Everyone knows that selling age-restricted items can be a minefield, but things could be about to get a bit more complicated for retailers selling cigarettes. The chances are that some of your customers are probably aged between the ages of 16 and 18 and at the moment it's perfectly legal to sell them tobacco products. However, imagine selling a packet of 10 cigarettes to a 17-year-old one day and then having to turn him away the next because he's too young to buy them. With current discussion on raising the legal age for buying tobacco products gaining momentum, this hypothetical situation could be a reality sooner than you think.
The legal age for buying cigarettes has been the same for nearly 100 years - 16 since 1908. But a recently published government consultation document entitled Consultation on Under-Age Sale of Tobacco, subtitled Changing the age of sale and strengthening sanctions against retailers for under-age sale of tobacco puts forward three proposals to the debate: sticking with 16; increasing the age limit to 17; and increasing the age limit to 18, in line with alcohol. Option three is the government's preferred policy.
The Department of Health's argument against maintaining the current age limit includes the fact that alcohol, solvents and lighter refills are age-restricted at 18 and to stick with 16 for tobacco sends out a misleading message.
In addition, the government says that having a uniform minimum age for tobacco, alcohol, fireworks, solvents and lighter refills would simplify enforcement, with retailers having only one age to be concerned about.
The consultation document says: "Increasing the legal age for tobacco sales would demonstrate that
the government is serious about cutting the number of young smokers in England and Wales."
The government also says that raising the age to 18 would go some way to keeping tobacco out of secondary schools and reduce peer influence on younger children. And it seems that raising the age has the support of the general public. A MORI poll for the BBC in 2004 reported that 80% of adults were
in favour of it.
When it comes to the impact of all this on small businesses, the government notes: "There may be a small drop in sales to young customers, although informal consultation with these businesses suggests that the losses will not be significant. Losses may also be replaced by increased purchases of non-tobacco products."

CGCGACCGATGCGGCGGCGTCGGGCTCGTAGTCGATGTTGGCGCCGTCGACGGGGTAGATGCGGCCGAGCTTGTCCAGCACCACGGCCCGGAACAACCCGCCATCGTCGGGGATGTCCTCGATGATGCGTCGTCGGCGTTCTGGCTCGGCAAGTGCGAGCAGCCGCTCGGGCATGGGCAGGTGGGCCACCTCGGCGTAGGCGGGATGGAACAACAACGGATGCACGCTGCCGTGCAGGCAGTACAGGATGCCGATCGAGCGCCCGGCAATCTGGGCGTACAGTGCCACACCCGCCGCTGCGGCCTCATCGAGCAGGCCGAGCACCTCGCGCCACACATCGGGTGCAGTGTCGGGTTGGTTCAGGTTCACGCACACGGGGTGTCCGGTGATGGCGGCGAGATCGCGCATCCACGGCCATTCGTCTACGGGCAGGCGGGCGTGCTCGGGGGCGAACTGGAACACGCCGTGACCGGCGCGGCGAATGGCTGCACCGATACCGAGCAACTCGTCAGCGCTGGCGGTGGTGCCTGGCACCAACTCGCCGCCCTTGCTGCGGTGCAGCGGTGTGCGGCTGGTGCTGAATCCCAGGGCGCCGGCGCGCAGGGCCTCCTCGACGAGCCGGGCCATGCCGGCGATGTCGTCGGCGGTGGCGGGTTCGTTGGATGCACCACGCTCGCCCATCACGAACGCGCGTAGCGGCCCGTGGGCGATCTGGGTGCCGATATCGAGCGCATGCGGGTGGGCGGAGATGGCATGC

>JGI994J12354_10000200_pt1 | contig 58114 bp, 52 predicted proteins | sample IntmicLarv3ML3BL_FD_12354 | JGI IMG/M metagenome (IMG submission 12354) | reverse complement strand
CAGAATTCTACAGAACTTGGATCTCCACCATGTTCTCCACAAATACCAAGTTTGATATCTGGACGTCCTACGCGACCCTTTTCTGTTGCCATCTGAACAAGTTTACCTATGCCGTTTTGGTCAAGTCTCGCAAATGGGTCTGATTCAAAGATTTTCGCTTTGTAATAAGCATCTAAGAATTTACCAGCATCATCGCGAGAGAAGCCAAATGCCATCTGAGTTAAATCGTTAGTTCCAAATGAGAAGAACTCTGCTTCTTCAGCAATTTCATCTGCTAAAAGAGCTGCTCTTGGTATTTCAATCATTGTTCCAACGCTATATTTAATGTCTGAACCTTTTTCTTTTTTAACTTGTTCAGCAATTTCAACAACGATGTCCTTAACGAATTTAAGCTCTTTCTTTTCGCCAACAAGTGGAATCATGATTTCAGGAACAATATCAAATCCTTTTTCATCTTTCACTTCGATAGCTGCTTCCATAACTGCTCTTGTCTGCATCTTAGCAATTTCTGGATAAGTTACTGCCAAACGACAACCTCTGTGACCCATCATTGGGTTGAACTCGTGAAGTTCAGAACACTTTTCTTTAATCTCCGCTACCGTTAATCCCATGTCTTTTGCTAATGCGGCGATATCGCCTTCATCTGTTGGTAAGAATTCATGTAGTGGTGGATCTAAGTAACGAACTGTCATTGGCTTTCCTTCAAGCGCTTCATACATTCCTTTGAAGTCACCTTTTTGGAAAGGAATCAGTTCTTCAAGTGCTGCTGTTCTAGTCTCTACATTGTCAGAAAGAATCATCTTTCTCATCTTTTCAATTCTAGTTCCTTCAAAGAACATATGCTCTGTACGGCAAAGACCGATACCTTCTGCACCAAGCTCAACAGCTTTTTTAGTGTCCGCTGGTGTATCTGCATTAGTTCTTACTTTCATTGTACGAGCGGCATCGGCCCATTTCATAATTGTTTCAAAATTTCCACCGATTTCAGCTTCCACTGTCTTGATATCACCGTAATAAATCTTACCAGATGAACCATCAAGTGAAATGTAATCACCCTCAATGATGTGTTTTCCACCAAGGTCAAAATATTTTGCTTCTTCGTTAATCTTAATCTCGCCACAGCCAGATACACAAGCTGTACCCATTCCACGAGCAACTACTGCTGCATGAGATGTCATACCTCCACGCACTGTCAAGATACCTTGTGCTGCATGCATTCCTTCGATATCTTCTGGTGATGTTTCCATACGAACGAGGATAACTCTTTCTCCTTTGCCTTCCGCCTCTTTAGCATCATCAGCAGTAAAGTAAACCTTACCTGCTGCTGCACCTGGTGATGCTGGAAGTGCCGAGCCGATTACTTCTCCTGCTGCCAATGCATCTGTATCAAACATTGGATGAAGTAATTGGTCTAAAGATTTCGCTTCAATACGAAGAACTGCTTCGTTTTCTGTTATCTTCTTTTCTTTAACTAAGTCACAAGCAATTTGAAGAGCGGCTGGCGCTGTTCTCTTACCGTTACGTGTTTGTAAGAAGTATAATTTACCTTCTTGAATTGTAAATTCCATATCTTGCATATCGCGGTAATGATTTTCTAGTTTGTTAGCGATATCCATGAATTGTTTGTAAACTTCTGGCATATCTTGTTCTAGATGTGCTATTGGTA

It adds that it has held informal discussions with the Association of Convenience Stores and Rural Shops Alliance and they suggested that many retailers would welcome the change. "Age is quite often difficult to ascertain and there is a general feeling that 18-year-olds are easier to recognise than 16-year-olds. This change will simplify matters by bringing the law into line with other similarly viewed products such as alcohol."
The document continues: "Small businesses do ask, though, that any changes are well publicised to both business and the public at least three months in advance."
Despite the best efforts of the tobacco companies, Trading Standards and retailers, underage sales of tobacco are still very much a problem in convenience stores.According to the consultation document - itself a response to a sharp rise in underage smoking between 1988 and 1996 - the government set a target to reduce the percentage of young smokers to 9% or less by 2010. This target has already been reached and the percentage of 11- to 15-year-olds who smoke has remained steady at 9% for the past four years. However, the document says that most regular adult smokers start smoking as teenagers, with 38% of smokers starting before they reach the age of 16. "This demonstrates that access to cigarettes by under-16s has not been as difficult as it should be. This is partly due to retailers selling tobacco products to those under the legal age and partly to children acquiring cigarettes from sources other than shops, such as friends or vending machines."
Information from a survey carried out in 2004 (Smoking, Drinking and Drug Use Among Young People in England) found that 'small shops' were the number one place for kids to get their cigarettes, followed by 'from their friends'. In 2004, 17% of children aged 11-15 tried to buy cigarettes from shops and only 23% of those found it difficult to do so. Of the children who did make a successful purchase, just over half had been refused at least once.
Enforcement of current legislation lies with local Trading Standards authorities and, of course, test purchasing is a favoured way of policing this. In the year ending March 2005, 60% of local authorities with Trading Standards responsibilities used volunteer children under the age of 16 to make test purchases in 1,350 premises. Tobacco products were sold in 12% of these tests.
There were 73 prosecutions for selling tobacco to minors in England and Wales in 2004 (the latest year for which figures are available) and 57 defendants were found guilty. However, most local authorities do not prosecute for under-age sales - a written or verbal warning is given in almost 80% of cases. And when fines are given out they are relatively small. The maximum fine that can be given is £2,500, but the average fine handed out is only £350.
The government has a six-strand tobacco control programme comprising: reducing exposure to second-hand smoke; media/educational campaigns; NHS stop smoking services and nicotine replacement therapy; reducing advertising and promotion; regulating tobacco products; and reducing availability of tobacco products and regulating supply. The measures proposed to reduce under-age sales are covered by the final strand.